The recent announcement by NASSCOM on the likelihood of a common entrance test for all those who wish to enter the top 20 IT and ITES firms has elicited mixed reactions.
NASSCOM officials say the test would be conducted in two forms, the NACTECH (NASSCOM Assessment Compliance Technology Test) for students of final-year engineering, technology, Master of Computer Applications, M.Sc. Software and M.Sc. Information Technology students, while arts and science students will have to take the NAC (NASSCOM Assessment Compliance Test).
The test will have no negative marking, and will have only objective-type questions. Students will be graded based on their performance. “Now that most companies are streamlining their training processes, there is no use training huge batches the same way. This test will help us know who can be put into what kind of position,” says Rohan Kejriwala, an HR consultant.
“Employers often have complaints about certain students not equipped with basic skills. This will help the competent and competitive students surge ahead of others,” he adds.
“We are five million now, and we hope to grow up to 250 million by 2020. The focus is shifting to attracting huge investments, and engaging employees to understand the customer's customer. From becoming employable we are moving towards being deployable,” says K. Purushottaman, regional director, NASSCOM.
Companies including HCL, Infosys, TCS, CTS, Wipro, Accenture, and Patni are among the IT companies who will recognise this test. The tests are not restricted to students of particular institutions as any final-year student, irrespective of the institution he or she studies in, can attend the test, said the officials.
These tests were introduced about three years ago but were not made mandatory. Nearly two lakh students wrote it in 2010.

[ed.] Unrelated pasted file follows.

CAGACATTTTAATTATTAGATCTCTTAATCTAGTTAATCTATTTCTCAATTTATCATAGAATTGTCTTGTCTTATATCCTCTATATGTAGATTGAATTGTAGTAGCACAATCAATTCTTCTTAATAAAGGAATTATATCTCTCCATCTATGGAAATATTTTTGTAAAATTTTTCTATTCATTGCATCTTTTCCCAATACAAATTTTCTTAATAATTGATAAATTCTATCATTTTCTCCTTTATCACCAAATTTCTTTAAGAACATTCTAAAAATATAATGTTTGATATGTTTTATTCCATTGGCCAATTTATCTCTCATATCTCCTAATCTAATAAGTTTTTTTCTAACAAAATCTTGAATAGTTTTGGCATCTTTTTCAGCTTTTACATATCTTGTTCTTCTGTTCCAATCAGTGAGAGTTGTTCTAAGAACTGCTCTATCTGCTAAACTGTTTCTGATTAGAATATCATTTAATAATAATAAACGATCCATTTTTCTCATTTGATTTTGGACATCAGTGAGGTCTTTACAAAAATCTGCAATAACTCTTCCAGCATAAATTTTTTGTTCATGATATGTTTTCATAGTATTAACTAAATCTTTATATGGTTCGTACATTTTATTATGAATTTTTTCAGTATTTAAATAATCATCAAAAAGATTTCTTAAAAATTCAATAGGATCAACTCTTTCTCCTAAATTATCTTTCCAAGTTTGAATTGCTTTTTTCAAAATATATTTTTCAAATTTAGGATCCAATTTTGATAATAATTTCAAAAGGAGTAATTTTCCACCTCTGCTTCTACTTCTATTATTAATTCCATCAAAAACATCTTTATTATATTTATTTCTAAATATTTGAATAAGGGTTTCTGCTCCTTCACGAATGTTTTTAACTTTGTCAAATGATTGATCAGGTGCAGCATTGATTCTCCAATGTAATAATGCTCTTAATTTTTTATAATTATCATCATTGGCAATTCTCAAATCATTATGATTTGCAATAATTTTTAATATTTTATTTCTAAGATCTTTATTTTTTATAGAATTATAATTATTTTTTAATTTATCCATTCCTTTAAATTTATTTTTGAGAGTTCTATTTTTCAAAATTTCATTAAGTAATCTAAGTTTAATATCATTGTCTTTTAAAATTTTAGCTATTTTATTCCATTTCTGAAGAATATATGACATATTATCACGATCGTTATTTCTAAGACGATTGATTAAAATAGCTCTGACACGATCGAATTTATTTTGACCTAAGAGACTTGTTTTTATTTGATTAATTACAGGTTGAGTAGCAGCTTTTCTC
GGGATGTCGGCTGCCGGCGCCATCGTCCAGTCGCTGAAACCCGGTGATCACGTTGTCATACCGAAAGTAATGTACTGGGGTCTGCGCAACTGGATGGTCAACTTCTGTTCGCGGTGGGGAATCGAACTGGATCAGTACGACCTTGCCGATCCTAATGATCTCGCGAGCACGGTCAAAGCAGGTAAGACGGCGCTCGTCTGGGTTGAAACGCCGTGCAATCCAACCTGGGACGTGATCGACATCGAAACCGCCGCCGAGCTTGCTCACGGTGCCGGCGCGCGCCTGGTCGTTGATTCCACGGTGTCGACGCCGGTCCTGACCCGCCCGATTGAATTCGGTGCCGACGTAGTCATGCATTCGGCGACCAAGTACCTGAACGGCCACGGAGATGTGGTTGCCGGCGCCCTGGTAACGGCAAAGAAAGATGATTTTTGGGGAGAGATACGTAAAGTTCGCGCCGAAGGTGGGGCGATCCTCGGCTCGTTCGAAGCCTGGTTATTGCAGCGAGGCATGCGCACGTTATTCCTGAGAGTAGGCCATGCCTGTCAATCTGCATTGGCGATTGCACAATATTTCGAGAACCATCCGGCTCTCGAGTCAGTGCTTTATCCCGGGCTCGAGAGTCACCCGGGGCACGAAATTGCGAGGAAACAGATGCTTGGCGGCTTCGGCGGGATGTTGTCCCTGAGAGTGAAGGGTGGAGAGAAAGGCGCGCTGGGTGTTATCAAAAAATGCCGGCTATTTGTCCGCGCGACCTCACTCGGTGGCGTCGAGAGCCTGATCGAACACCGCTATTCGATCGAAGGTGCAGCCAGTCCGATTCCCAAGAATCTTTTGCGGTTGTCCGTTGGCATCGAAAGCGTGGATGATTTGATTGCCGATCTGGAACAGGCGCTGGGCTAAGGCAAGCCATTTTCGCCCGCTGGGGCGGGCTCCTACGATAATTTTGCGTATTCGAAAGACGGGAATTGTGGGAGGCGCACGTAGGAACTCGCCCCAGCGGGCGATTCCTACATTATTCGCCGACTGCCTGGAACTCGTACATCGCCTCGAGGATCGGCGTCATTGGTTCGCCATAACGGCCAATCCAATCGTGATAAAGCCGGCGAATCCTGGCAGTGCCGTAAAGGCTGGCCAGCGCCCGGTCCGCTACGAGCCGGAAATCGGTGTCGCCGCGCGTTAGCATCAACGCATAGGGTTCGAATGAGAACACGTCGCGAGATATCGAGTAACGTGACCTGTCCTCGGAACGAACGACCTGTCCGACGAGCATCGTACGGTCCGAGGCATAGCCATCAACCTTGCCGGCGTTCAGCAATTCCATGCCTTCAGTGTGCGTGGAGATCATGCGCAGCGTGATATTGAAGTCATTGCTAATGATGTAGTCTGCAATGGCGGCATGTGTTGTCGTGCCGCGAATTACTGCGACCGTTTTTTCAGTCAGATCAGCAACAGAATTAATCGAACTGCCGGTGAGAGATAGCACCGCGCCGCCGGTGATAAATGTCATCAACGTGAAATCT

“The common test is likely to be held from this academic year. Discussions are going on, and we would come out with details soon,” said Sandhya Chintala, senior director, Nasscom Education Initiative.
The exam will test the student's ability in mathematics, etiquette, communication, analytical thinking and logical reasoning, besides his knowledge in the engineering discipline he has specialised in.
While many laud this initiative as it would help set standards for a common evaluation and professionalise the industries, college authorities feel there is a need to look at the bigger picture.
Though observers are not expecting the recruitment numbers to come down especially with companies such as TCS already announcing over 60,000 as their planned intake for this year, speculations persist on how these tests, when made mandatory, would affect teaching in colleges.
“There is a possibility that engineering colleges would soon become the coaching centres for NACTECH, whereby teaching the engineering curriculum would soon fade out,” says S.Vaidhyasubramaniam, dean, Sastra University.
“It is a retrograde step. The quality of engineers will come down further,” he adds. Also, it will deny the student the multiple opportunities to get employed, for if he/she is graded misfit in the test he/she won't be recruited by any top firm, says Mr. Subramanian. Educational institutions should also be allowed to have a say in this, and NASSCOM should facilitate the test, not mandate it, he adds.
“While it is very good idea to standardise evaluation and recruitment procedure, it is not right just to consider the ‘demand' and ignore the fact that for such good employability, we need good teachers,” says Prof.C. Thangaraj, vice-chancellor, Anna University of Technology, Chennai, adding, “What we need is an effective support system for a good teaching structure that can supply good engineers the market needs.”
The emphasis on communication skills might affect people hailing from rural areas largely, say experts. “After over 12 years spent in focusing on mathematics, physics and chemistry, when language communication suddenly becomes very important, it is not fair to expect everyone to be adept at it,” says Mr. Thangaraj.
“The tests can be one of the parameters for judging the capabilities of the new recruits and not the only one,” says Shashikant Albal, director, SSN College of Advanced Computer Engineering.
“Many students have a research bent of mind, or are excellent managers. Comprehensive test patterns should be evolved where deserving students get their due, even if they fail these objective tests,” he says.